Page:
Together with Oswald, the da Silva Costa traveled to Europe to purchase those materials. While there, he tasked a French sculptor named Paul Lewandowski to oversee the overall construction of the monument and also hired a Romanian sculptor, Gheorghe Leonida to work on the figure’s face.
But despite forming a solid team of construction specialists, da Silva Costa needed the monument to be as magnificent as possible. So, he hired French engineer, Albert Caquot to handle the statue’s architecture. Lewandowski revised the drawings, and the construction of the religious monument was back on track.
By 1931, the Christ the Redeemer statue was up and looked over the lands. All in all, it cost, at the time, about a quarter of a million USD to complete the statue. In today’s US Dollar equivalent, that figure is around $ 4 million. Christ the Redeemer was inaugurated on 12th October 1931.
Renovations and Restoration
The first renovation exercise on Christ the Redeemer took place one year after its inauguration when its lighting system needed to be changed. In 1980, the statue underwent renovations again after the Catholic pope, John Paul II visited.
Another restoration project took place in 1990 when the Archdiocese of Rio de Janeiro, along with other companies and organizations like Shell, the National Institute of Historic and Artistic Heritage, IBAMA, and the Brazilian government signed an agreement.
In 2003, engineers fitted escalators, elevators, and walkways to make the monument more easily accessible. Seven years later, in 2010, another renovation project focused on the statue’s appearance by removing fungi growth and sealing cracks. Engineers also replaced the lightning rods on the statue’s head and arms with new fixtures. This particular exercise was perhaps the most tedious so far, as it involved replacing over 55,000 tiles.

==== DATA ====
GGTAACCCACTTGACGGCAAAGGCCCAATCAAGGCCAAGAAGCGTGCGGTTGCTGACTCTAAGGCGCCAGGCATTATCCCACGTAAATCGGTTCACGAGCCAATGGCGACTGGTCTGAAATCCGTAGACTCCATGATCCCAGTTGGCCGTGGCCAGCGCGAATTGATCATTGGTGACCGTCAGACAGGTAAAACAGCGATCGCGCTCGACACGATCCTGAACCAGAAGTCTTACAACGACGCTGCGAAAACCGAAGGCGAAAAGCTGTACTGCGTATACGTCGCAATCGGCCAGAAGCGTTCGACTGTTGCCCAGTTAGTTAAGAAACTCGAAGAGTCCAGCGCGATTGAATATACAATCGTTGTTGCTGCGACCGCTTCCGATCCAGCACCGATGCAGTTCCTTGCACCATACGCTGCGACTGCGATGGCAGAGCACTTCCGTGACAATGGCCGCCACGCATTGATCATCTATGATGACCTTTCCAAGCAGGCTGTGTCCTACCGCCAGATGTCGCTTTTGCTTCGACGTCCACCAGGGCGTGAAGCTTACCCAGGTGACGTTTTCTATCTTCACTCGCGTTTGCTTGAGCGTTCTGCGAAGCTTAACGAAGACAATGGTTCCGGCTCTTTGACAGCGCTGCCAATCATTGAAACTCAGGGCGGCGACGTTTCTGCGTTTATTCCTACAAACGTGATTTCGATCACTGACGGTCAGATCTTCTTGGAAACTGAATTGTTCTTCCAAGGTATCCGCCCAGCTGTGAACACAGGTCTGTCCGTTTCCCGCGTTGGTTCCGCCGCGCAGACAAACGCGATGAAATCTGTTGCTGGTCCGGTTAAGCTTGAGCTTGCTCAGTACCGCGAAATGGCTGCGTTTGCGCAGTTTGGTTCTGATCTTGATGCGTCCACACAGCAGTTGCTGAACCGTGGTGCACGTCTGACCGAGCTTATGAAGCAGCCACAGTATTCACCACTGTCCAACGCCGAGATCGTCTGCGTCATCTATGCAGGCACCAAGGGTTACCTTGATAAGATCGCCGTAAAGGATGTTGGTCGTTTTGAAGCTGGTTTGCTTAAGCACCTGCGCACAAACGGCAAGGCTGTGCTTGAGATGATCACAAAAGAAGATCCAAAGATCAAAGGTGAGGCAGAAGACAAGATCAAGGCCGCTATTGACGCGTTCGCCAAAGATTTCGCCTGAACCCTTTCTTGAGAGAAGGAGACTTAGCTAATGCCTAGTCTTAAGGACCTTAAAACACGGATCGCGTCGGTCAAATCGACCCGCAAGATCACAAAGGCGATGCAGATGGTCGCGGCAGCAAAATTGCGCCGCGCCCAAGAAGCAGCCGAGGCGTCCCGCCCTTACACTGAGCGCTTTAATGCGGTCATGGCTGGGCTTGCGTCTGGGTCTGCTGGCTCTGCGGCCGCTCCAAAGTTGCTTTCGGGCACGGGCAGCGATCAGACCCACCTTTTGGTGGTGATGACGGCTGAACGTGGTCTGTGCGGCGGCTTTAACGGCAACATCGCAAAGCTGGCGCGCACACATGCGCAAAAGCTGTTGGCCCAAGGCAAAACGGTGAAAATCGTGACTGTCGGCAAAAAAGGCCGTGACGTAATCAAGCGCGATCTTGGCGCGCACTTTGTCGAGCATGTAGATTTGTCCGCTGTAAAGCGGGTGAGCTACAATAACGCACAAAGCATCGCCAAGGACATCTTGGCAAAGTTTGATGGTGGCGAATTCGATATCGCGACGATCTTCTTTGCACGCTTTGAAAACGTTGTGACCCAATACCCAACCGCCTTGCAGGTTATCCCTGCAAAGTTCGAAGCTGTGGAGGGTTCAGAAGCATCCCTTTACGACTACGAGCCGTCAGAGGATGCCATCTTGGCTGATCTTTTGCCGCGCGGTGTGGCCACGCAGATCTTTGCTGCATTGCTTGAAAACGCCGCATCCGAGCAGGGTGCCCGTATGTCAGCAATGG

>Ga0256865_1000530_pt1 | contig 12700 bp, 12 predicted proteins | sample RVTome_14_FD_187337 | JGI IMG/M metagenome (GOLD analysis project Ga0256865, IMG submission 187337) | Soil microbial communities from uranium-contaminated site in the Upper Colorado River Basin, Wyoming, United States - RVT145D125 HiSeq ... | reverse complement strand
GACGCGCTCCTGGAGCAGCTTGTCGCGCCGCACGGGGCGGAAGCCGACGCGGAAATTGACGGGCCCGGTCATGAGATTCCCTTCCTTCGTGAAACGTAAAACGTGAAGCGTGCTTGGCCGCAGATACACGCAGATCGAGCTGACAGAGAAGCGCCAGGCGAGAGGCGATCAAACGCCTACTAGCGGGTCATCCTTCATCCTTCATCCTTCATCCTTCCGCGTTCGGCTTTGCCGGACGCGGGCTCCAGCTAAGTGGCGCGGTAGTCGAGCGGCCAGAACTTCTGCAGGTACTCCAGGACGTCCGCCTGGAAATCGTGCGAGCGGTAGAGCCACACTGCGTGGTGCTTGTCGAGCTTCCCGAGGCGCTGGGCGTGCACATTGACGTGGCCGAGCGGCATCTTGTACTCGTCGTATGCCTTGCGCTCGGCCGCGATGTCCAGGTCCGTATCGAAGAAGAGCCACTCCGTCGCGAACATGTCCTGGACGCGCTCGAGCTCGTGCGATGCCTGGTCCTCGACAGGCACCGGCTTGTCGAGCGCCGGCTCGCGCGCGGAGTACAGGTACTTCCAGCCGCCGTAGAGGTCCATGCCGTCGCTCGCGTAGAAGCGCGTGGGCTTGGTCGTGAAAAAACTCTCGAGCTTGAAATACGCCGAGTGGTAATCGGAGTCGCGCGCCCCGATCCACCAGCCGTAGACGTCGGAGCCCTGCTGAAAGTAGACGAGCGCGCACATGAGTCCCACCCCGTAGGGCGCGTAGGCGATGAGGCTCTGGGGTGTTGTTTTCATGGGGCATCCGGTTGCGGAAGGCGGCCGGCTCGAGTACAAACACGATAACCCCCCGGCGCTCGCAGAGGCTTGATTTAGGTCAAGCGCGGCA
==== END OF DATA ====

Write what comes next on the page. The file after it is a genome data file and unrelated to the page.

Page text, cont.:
The Christ the Redeemer statue’s new look was unveiled during the 2010 FIFA World Cup tournament and was illuminated in Brazil’s national green and yellow colors in support of the country’s national football team. It cost $3.5 million for that project.
Other Interesting Facts about Christ the Redeemer
There are tons of interesting facts about this iconic monument. Some of the most notable ones are:
- The monument was built with reinforced concrete, with an outer layer covered in over 5.5 million tiles. During its construction, it is widely believed that many of the workers wrote notes behind those tiles, so there might be several hidden messages and stories on the landmark.
- The landmark is especially vulnerable to lightning strikes and is believed to get hit between three to six times every year. Before Brazil hosted the 2014 FIFA World Cup tournament, a lightning strike broke one of the monument’s thumbs.
- It is the tallest Art Deco statue in the world. Christ the Redeemer stands at 98 feet and its outstretched arms span across 92 feet (30 meters). The pedestal measures about 26 feet (8 meters).
- The site for the construction of the statue was between Corcovado and Santo Antonio. Mount Corcovado, which reaches about 710 meters (2,329 ft.), was selected over Santo Antonio because it was higher.
- Because of this monument, property prices, especially those with clearer views of the statue, are more expensive than those without views.
- Christ the Redeemer grows darker as time passes. That’s because the stone used to build the monument in 1931 was of a lighter shade. Now that it is in short supply, engineers use a darker-shade stone during its regular restoration projects.
- Nearly 2 million people visit this impressive monument every year!
While the call for a religious statue to be placed on Mount Corcovado’s summit didn’t really draw much negative attention from the people of Rio de Janeiro, it did receive backlash from other religious groups. Protestant religious groups kicked against the installation since it had been financed by the Catholic Church of Brazil. Nevertheless, the criticisms came to an end after the statue was inaugurated and became a universal symbol for various Christians in Brazil and the world.